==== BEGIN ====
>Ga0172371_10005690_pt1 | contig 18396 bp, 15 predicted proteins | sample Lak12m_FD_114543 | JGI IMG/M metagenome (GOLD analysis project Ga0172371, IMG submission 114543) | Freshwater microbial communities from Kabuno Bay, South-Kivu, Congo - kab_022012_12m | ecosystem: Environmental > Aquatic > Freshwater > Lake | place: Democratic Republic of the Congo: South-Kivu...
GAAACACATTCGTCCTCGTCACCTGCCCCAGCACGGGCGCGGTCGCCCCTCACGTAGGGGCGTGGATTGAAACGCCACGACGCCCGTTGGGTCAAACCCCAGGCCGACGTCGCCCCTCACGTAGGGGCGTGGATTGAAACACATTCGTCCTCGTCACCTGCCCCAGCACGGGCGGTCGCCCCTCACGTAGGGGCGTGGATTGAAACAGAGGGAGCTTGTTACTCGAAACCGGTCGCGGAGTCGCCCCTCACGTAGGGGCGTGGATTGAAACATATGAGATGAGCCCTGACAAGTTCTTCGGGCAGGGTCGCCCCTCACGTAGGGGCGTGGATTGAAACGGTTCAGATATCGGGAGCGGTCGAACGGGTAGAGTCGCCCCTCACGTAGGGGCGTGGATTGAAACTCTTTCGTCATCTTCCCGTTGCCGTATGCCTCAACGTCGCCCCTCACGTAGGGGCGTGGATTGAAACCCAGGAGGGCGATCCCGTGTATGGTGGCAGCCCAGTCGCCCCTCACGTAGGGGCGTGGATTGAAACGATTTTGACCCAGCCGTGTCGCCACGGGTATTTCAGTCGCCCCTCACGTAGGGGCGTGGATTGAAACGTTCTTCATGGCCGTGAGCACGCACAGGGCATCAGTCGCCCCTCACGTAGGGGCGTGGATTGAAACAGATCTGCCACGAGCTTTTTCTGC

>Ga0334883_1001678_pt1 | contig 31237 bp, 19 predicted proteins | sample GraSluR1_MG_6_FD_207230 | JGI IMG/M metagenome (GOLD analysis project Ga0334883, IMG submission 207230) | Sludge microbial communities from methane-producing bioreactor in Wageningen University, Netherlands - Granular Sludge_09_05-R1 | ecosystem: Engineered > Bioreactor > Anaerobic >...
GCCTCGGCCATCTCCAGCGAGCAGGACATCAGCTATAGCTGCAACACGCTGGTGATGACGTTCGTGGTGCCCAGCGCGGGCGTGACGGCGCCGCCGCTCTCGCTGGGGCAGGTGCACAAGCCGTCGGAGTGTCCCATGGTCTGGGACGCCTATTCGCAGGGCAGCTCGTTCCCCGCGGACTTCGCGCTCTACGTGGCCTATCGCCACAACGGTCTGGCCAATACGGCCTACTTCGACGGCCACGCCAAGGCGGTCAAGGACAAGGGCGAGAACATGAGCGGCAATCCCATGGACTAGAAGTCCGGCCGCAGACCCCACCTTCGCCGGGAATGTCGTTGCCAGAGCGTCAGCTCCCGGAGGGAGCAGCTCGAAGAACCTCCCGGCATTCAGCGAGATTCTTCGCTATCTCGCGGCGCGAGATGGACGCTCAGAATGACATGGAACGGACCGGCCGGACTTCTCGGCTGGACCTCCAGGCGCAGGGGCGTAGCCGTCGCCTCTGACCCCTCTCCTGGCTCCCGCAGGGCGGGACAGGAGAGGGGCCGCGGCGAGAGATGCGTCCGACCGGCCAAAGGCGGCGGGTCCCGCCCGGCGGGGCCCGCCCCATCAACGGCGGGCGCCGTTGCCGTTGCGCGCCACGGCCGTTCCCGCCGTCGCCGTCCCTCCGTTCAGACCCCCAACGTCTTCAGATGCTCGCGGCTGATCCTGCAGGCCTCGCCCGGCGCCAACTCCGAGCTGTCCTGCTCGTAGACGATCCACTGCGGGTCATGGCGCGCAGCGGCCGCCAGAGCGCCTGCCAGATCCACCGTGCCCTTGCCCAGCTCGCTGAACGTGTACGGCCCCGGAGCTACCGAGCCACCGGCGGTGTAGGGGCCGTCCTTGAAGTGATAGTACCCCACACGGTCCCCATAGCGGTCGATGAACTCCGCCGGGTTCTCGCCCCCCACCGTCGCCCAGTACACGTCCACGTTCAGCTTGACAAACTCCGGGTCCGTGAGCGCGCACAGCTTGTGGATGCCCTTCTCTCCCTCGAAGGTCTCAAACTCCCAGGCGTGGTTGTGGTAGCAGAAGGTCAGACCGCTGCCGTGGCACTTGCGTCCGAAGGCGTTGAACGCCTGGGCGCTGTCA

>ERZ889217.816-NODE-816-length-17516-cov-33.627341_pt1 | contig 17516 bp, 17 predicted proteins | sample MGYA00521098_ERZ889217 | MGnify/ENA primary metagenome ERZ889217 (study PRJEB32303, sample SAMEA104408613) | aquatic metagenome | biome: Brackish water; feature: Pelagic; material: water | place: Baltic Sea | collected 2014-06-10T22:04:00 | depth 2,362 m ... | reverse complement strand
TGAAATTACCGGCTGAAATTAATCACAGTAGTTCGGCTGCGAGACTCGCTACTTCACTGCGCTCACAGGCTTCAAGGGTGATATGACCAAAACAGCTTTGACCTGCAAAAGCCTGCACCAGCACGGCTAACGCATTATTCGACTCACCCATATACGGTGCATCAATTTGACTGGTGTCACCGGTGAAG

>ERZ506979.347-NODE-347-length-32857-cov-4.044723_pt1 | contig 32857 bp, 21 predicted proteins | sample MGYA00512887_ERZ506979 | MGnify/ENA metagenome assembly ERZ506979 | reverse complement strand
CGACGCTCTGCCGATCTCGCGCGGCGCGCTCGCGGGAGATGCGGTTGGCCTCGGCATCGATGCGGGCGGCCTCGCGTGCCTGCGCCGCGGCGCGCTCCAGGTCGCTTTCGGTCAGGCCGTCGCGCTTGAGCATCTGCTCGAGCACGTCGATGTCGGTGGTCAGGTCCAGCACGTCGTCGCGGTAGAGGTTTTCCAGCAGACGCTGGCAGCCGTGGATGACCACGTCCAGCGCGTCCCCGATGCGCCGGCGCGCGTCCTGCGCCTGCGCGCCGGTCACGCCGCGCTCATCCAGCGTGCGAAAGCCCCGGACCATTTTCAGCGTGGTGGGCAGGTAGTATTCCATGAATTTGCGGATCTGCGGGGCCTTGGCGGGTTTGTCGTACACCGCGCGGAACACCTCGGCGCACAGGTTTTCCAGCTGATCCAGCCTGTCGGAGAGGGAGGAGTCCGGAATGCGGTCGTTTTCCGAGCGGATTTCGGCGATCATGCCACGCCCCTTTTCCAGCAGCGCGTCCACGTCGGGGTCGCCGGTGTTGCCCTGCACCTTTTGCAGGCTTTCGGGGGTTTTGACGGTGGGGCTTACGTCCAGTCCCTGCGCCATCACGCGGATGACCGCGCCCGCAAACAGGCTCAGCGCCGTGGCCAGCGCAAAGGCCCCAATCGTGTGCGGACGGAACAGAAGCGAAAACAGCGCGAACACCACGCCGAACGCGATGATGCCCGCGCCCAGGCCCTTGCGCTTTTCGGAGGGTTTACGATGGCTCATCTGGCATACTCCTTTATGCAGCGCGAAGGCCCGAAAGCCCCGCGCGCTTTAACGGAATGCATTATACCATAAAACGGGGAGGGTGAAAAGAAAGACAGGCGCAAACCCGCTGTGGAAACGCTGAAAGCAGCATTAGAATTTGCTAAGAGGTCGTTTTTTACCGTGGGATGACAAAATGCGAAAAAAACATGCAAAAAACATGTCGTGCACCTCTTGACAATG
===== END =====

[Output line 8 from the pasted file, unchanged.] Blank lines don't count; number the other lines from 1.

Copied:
CGACGCTCTGCCGATCTCGCGCGGCGCGCTCGCGGGAGATGCGGTTGGCCTCGGCATCGATGCGGGCGGCCTCGCGTGCCTGCGCCGCGGCGCGCTCCAGGTCGCTTTCGGTCAGGCCGTCGCGCTTGAGCATCTGCTCGAGCACGTCGATGTCGGTGGTCAGGTCCAGCACGTCGTCGCGGTAGAGGTTTTCCAGCAGACGCTGGCAGCCGTGGATGACCACGTCCAGCGCGTCCCCGATGCGCCGGCGCGCGTCCTGCGCCTGCGCGCCGGTCACGCCGCGCTCATCCAGCGTGCGAAAGCCCCGGACCATTTTCAGCGTGGTGGGCAGGTAGTATTCCATGAATTTGCGGATCTGCGGGGCCTTGGCGGGTTTGTCGTACACCGCGCGGAACACCTCGGCGCACAGGTTTTCCAGCTGATCCAGCCTGTCGGAGAGGGAGGAGTCCGGAATGCGGTCGTTTTCCGAGCGGATTTCGGCGATCATGCCACGCCCCTTTTCCAGCAGCGCGTCCACGTCGGGGTCGCCGGTGTTGCCCTGCACCTTTTGCAGGCTTTCGGGGGTTTTGACGGTGGGGCTTACGTCCAGTCCCTGCGCCATCACGCGGATGACCGCGCCCGCAAACAGGCTCAGCGCCGTGGCCAGCGCAAAGGCCCCAATCGTGTGCGGACGGAACAGAAGCGAAAACAGCGCGAACACCACGCCGAACGCGATGATGCCCGCGCCCAGGCCCTTGCGCTTTTCGGAGGGTTTACGATGGCTCATCTGGCATACTCCTTTATGCAGCGCGAAGGCCCGAAAGCCCCGCGCGCTTTAACGGAATGCATTATACCATAAAACGGGGAGGGTGAAAAGAAAGACAGGCGCAAACCCGCTGTGGAAACGCTGAAAGCAGCATTAGAATTTGCTAAGAGGTCGTTTTTTACCGTGGGATGACAAAATGCGAAAAAAACATGCAAAAAACATGTCGTGCACCTCTTGACAATG